Around 80% of the expected total emissions from the 2024 UEFA European Football Championship (UEFA EURO 2024), which is contested by the men’s national teams, will come from transport – and a substantial proportion is attributable to fans’ international air travel, according to a new analysis of the event’s ex-ante carbon footprint. The calculations by the Oeko-Institut form part of the Concept and Feasibility Study for a “Climate Neutral” UEFA EURO 2024, conducted on behalf of the German Environment Ministry (BMUV) and released today.
At approx. 490,000 t CO₂ equivalents (t CO₂e), the expected overall result is in line with the results obtained for previous championships.
Climate responsibility instead of offsetting
The analysis was a means to an end: the overarching goal was to develop practical measures in accordance with the principles of “prevent, reduce, offset”.
Even if all the GHG mitigation strategies are implemented, some emissions will still be produced. Assuming that the aim is to achieve climate neutrality, these remaining emissions can be offset or compensated for using mitigation certificates, i.e. by financing GHG reductions elsewhere.
Alternatively, based on the Oeko-Institut’s proposal, these emissions can be offset or compensated for in line with the concept of “climate responsibility”: here, the remaining emissions are multiplied by an applicable price and the climate responsibility budget determined in this way is invested in greenhouse gas reduction measures, possibly in institutions’ own area of responsibility and in sports clubs. At the same time, the ambition to be “climate neutral” is replaced by the concept of “climate responsibility”.
Avoiding transport-related emissions
To make transport to the games and fan zones (public viewing areas) more climate-compatible, spectators and teams should travel by rail, making use of special tickets, special trains and night trains, instead of flying or driving. At local level, as many fans and teams as possible should utilise eco-friendly mobility options, i.e. cycling, buses and rail, boosted by an additional public transport offer. No space will be available for private cars. In order to make travelling by train a more attractive option, the researchers recommend expanding the Combi-Ticket so that it is valid for long-distance rail as well as local public transport.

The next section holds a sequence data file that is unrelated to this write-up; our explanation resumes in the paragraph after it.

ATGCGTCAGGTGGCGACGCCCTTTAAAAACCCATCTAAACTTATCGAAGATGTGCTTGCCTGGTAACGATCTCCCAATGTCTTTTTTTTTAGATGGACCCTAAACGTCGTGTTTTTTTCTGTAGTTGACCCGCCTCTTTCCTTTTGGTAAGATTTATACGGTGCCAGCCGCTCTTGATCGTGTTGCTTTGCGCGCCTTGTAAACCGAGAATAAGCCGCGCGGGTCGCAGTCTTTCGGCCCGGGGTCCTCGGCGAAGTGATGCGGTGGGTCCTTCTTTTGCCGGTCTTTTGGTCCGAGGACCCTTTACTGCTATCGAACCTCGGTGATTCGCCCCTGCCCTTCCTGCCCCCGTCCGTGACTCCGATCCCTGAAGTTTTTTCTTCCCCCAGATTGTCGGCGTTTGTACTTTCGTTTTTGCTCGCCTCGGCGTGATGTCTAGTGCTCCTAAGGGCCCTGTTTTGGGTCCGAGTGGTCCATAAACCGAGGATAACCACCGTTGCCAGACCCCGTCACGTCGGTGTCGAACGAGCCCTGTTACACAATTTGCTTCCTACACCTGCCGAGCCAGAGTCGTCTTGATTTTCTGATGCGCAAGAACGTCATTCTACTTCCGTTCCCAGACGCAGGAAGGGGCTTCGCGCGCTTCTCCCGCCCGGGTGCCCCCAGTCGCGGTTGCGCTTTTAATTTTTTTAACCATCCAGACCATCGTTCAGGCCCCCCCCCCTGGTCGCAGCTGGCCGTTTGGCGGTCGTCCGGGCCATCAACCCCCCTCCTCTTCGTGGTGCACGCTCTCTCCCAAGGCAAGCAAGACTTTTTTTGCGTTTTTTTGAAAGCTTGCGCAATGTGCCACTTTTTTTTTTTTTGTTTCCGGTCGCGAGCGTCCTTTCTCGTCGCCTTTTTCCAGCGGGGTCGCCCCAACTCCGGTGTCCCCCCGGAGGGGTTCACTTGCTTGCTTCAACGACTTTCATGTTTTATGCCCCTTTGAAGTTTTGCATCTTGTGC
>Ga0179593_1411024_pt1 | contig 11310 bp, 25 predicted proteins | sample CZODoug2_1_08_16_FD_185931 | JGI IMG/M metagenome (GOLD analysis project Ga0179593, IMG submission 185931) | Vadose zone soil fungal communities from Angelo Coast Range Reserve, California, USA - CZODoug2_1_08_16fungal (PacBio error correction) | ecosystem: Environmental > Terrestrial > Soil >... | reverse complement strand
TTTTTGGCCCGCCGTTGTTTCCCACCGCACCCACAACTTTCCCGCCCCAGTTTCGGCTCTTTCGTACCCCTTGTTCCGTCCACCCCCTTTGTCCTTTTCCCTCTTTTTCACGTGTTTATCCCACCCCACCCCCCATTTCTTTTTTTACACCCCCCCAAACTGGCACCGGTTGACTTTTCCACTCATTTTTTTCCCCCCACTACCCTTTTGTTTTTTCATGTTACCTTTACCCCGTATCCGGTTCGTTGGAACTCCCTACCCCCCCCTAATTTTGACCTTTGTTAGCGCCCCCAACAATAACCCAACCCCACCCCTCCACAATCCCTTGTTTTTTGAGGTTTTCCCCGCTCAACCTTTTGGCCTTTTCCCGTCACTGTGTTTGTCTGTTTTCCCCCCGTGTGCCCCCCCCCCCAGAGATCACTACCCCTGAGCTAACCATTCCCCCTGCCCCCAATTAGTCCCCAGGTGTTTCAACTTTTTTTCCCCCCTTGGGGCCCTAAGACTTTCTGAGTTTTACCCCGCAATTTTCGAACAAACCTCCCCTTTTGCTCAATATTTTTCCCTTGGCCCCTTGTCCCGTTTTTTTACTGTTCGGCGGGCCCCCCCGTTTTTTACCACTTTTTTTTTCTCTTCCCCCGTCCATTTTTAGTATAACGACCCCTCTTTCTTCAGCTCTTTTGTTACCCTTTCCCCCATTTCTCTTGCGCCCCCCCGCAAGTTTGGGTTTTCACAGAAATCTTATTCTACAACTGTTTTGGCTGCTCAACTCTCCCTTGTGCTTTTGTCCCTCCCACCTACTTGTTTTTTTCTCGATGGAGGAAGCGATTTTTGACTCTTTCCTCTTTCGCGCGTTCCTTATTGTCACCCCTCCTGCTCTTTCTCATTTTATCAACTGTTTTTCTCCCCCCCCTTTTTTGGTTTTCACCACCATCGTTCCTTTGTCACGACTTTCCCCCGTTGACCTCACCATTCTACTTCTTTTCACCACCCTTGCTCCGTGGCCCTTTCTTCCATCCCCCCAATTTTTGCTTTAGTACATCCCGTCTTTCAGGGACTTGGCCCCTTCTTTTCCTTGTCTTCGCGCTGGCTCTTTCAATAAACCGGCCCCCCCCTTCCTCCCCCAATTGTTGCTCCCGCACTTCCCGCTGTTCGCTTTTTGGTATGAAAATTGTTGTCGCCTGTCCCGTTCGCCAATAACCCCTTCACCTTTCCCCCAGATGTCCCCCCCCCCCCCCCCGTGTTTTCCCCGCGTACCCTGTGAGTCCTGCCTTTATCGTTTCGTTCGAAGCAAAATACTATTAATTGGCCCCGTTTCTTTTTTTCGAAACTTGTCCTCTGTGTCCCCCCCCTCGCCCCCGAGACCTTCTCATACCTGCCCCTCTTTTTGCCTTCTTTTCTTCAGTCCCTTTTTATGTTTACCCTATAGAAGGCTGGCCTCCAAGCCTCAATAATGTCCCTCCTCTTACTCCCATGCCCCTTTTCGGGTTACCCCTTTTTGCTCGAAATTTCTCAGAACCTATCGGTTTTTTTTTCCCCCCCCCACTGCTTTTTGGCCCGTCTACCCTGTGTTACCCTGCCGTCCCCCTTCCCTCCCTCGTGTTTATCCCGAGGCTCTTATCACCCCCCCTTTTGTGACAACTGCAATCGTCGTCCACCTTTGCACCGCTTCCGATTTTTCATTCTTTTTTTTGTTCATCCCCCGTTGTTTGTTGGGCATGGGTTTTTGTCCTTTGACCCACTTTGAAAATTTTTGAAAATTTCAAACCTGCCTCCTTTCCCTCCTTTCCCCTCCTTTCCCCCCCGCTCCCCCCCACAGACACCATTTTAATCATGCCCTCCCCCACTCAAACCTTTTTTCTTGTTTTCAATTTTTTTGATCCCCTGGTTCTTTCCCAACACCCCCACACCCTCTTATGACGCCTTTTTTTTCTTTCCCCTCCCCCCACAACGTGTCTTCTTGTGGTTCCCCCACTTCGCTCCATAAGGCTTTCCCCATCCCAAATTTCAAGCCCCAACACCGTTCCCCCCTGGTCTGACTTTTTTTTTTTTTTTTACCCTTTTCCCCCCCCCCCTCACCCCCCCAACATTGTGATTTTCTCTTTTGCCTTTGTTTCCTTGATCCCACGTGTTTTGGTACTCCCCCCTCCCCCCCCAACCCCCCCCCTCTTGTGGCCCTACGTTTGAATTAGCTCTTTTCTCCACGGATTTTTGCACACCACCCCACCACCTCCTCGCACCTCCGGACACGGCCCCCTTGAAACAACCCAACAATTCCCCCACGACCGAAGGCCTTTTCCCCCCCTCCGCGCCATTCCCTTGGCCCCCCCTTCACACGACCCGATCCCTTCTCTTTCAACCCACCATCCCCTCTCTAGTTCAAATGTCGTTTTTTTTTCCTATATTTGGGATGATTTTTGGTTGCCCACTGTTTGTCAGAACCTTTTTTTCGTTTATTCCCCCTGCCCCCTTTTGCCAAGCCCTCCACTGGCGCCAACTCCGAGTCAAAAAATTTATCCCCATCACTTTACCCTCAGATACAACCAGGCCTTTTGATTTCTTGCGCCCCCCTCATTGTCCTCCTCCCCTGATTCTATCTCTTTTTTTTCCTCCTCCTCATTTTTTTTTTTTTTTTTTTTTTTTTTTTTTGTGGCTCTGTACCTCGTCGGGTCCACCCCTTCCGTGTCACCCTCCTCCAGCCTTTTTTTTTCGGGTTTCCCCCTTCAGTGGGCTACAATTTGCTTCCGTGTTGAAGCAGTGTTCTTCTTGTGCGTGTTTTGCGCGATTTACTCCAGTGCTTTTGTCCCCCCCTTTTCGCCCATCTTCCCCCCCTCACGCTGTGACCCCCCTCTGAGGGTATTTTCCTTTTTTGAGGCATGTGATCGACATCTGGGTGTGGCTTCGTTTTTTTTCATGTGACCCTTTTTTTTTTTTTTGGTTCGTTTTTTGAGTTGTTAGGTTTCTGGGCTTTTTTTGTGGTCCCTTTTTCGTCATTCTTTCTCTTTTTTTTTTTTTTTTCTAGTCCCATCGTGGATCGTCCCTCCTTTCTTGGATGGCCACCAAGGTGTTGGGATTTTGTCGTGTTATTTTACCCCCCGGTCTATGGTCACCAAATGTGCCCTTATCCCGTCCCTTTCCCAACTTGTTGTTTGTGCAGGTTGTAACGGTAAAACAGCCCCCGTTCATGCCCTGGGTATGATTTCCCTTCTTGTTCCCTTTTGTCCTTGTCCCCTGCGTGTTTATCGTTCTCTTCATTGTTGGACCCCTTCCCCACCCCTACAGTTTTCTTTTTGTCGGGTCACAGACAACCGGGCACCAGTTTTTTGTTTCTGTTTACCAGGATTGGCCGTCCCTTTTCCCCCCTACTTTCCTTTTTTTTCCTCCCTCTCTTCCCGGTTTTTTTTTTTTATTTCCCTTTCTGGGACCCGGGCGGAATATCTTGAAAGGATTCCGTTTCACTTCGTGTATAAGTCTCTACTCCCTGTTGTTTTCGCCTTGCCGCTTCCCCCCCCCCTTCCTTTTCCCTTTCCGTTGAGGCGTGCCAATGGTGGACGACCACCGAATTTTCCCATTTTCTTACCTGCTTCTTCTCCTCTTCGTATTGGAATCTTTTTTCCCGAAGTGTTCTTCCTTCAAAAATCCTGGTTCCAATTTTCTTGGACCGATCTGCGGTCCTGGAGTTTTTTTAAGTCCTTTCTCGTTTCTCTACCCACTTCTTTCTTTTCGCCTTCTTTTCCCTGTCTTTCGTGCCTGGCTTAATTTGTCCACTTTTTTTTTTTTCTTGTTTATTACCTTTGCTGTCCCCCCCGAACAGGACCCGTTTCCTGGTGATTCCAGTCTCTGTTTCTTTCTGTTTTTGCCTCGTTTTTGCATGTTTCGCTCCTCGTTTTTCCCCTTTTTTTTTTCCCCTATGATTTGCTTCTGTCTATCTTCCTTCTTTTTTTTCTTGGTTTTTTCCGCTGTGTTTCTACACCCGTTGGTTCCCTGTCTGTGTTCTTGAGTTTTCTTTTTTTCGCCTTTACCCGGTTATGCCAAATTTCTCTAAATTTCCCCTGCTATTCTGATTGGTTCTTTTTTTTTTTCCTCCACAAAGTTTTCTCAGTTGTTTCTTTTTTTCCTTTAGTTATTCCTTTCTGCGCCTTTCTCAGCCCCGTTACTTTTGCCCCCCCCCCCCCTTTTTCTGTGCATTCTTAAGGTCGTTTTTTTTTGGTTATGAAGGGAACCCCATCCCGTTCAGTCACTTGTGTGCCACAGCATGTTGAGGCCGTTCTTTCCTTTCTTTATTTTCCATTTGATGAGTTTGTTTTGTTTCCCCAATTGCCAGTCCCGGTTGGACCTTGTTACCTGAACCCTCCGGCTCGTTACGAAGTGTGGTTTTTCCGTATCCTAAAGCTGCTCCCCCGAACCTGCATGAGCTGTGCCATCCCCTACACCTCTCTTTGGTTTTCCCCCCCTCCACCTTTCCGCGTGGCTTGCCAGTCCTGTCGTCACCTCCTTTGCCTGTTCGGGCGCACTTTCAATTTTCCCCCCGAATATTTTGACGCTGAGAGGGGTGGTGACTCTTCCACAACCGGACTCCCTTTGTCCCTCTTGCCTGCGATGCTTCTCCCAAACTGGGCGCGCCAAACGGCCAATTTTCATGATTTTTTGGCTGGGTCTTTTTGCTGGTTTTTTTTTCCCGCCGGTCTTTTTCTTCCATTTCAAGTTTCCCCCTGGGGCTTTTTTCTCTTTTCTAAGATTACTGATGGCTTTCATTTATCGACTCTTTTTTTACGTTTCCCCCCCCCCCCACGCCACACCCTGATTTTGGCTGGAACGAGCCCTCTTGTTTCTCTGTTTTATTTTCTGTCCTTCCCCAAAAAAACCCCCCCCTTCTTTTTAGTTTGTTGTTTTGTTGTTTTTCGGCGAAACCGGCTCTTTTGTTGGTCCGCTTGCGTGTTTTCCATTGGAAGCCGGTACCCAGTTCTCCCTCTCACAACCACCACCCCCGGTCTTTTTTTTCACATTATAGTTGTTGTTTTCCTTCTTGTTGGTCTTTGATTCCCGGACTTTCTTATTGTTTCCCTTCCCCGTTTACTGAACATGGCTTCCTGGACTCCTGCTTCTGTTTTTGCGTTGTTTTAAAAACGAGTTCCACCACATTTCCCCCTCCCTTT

Renting instead of purchasing infrastructure, limiting merchandising
The team of experts also look at the use of materials. Here, they suggest that in order to conserve resources, temporary structures (tents, stands for stadiums and fan zones), furniture, carpets, lighting and electrical fittings should be rented rather than purchased, and there should be no give-aways, flyers, etc. at all.
The ex-ante carbon footprint: methodology
The analysis for EURO 2024 presented here is an ex-ante carbon footprint that was prepared between autumn 2021 and spring 2022. Ex-ante assessments are based on planning parameters and estimate the expected climate impacts of projects ahead of their implementation. In addition to the stadiums and the tournament itself, the activities of the 10 host cities where the matches will be held were also taken into account. An ex-post carbon footprint will be produced after the event using actual data.
As EURO 2024 was still in the preparatory phase when the ex-ante carbon footprint was drawn up, some parameters, such as spectators’ choice of transport mode, contain uncertainties. Nevertheless, a well-founded assessment is possible, as numerous input parameters can be determined with sufficient accuracy; an example is the number of tickets, which is based on the stadiums’ capacity to host international fixtures.
Guidelines: applying the measures to other major sports events
Although the practical measures were developed specifically for EURO 2024, they can also be applied to other major national and international sports events. Recommendations for action can be found in a separate document.